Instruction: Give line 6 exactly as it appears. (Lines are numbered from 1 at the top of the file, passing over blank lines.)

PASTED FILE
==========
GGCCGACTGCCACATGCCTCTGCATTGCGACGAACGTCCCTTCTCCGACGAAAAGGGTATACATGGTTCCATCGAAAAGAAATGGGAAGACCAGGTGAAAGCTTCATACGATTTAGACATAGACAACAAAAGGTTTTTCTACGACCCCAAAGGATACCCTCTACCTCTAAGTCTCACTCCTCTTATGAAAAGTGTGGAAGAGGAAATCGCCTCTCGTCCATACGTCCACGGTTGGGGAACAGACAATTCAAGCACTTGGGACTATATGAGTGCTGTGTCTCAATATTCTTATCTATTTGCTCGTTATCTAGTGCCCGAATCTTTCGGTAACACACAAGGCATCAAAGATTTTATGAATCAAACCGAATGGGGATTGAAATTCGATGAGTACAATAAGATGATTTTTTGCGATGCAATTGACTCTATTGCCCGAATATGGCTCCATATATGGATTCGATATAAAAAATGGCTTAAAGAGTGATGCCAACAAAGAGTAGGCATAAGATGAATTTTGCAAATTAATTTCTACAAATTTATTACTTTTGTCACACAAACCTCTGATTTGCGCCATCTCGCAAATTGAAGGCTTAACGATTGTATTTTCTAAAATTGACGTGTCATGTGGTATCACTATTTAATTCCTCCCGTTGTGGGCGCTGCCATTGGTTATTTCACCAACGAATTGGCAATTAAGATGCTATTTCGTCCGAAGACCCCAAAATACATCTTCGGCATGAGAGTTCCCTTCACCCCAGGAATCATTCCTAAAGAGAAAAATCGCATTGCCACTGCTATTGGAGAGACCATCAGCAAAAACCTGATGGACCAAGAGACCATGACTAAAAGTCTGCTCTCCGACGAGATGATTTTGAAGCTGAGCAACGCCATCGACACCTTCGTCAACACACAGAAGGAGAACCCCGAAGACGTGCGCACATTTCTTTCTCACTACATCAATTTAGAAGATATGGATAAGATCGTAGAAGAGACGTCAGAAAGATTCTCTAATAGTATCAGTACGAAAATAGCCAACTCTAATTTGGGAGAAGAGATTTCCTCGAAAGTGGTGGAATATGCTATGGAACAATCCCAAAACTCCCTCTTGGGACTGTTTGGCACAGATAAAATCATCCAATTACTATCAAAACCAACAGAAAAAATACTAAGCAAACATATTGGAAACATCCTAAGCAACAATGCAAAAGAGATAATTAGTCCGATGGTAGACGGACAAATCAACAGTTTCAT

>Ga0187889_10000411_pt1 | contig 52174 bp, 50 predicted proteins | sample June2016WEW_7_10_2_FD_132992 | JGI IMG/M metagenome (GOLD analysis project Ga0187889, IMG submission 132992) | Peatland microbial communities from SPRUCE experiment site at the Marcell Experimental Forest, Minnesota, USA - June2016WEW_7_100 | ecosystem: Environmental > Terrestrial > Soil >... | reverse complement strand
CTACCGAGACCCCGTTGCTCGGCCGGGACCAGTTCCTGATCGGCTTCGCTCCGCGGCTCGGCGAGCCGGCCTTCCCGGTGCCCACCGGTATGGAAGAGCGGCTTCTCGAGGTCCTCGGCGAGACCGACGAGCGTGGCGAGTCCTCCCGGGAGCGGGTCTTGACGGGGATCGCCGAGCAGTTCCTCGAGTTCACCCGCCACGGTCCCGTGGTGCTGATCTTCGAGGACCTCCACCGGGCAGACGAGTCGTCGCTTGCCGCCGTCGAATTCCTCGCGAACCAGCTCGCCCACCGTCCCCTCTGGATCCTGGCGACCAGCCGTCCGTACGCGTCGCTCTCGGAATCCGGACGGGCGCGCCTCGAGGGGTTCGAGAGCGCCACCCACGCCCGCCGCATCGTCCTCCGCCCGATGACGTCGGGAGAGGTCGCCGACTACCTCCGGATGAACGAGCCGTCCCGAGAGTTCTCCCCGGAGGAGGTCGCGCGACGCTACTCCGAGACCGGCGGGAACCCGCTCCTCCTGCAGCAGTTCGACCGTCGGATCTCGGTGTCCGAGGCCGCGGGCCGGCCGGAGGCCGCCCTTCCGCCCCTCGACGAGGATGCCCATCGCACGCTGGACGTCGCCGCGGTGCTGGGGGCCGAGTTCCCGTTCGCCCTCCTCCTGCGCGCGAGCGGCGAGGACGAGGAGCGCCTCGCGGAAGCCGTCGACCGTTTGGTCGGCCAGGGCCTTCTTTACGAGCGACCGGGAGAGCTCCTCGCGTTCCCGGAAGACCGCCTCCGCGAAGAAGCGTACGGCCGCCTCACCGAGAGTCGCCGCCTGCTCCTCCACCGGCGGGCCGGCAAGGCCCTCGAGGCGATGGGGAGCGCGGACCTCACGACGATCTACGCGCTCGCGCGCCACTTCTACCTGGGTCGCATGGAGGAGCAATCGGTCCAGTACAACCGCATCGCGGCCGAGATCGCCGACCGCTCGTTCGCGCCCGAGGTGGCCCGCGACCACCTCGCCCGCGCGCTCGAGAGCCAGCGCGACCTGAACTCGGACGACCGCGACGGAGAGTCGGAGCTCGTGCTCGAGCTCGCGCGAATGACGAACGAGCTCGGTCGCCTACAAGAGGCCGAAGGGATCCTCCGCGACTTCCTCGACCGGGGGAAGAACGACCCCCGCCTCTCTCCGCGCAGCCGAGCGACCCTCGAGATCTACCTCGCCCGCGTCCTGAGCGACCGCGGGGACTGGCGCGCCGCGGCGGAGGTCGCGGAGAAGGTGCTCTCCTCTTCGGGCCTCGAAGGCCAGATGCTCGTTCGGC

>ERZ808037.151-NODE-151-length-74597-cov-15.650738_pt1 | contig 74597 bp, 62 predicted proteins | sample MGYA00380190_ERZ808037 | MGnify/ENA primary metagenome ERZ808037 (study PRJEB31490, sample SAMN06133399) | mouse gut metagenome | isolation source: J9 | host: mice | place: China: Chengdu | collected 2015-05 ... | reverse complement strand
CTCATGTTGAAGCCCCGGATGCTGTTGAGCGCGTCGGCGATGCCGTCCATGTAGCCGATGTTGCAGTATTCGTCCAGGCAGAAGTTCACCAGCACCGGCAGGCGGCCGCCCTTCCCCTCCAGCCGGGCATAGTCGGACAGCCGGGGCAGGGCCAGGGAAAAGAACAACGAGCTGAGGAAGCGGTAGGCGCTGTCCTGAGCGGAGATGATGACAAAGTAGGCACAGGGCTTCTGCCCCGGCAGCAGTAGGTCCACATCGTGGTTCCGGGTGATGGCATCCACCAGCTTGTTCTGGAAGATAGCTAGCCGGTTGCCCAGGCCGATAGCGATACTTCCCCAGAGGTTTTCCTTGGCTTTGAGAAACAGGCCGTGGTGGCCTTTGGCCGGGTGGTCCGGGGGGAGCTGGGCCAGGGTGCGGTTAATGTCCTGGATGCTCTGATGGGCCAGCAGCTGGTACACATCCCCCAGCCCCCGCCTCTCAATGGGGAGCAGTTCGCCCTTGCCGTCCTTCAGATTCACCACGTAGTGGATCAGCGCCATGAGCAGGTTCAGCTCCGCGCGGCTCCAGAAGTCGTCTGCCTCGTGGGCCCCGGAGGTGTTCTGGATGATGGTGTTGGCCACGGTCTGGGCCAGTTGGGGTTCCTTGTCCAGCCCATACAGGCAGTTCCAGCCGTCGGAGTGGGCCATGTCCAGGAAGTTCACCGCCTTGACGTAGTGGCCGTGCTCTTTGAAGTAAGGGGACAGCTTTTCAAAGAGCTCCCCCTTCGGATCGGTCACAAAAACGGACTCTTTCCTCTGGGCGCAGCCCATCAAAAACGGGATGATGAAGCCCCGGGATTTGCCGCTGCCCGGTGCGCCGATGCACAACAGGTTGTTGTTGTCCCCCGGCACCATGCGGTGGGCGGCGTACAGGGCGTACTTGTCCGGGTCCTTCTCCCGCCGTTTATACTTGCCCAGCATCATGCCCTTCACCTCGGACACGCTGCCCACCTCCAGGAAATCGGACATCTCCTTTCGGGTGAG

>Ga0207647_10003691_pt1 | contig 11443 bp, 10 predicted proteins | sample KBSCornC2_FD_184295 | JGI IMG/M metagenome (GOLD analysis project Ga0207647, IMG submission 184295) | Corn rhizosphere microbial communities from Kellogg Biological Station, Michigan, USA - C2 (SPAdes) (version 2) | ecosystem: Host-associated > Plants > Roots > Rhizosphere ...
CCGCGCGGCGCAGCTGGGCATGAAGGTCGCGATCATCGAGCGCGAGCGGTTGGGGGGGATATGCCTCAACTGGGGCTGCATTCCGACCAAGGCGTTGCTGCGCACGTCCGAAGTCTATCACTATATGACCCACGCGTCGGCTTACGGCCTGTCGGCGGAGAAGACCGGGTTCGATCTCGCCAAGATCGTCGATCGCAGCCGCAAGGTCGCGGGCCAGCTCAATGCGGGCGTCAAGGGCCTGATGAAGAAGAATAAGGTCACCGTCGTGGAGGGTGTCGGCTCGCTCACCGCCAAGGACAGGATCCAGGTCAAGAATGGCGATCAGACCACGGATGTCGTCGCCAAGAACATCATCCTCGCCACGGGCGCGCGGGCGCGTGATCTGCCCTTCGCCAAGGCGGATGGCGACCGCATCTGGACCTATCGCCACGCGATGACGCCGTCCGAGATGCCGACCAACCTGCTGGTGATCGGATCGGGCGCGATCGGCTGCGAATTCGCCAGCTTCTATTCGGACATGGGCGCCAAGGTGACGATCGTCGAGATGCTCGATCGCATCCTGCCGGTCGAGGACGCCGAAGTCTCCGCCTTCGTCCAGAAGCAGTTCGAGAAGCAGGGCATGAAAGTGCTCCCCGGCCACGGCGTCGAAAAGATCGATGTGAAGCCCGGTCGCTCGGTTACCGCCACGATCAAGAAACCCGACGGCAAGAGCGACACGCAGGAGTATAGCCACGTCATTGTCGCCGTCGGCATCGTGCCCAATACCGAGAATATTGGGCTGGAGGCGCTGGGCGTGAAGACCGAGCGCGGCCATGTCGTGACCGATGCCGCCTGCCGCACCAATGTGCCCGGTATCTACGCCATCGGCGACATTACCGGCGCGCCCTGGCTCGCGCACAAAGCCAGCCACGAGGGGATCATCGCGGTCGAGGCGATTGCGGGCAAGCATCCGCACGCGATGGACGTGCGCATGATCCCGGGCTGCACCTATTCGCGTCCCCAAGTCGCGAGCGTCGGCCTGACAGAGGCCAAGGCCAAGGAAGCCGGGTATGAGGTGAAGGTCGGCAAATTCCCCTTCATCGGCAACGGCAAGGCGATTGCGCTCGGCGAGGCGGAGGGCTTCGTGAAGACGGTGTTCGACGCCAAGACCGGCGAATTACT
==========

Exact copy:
>Ga0207647_10003691_pt1 | contig 11443 bp, 10 predicted proteins | sample KBSCornC2_FD_184295 | JGI IMG/M metagenome (GOLD analysis project Ga0207647, IMG submission 184295) | Corn rhizosphere microbial communities from Kellogg Biological Station, Michigan, USA - C2 (SPAdes) (version 2) | ecosystem: Host-associated > Plants > Roots > Rhizosphere ...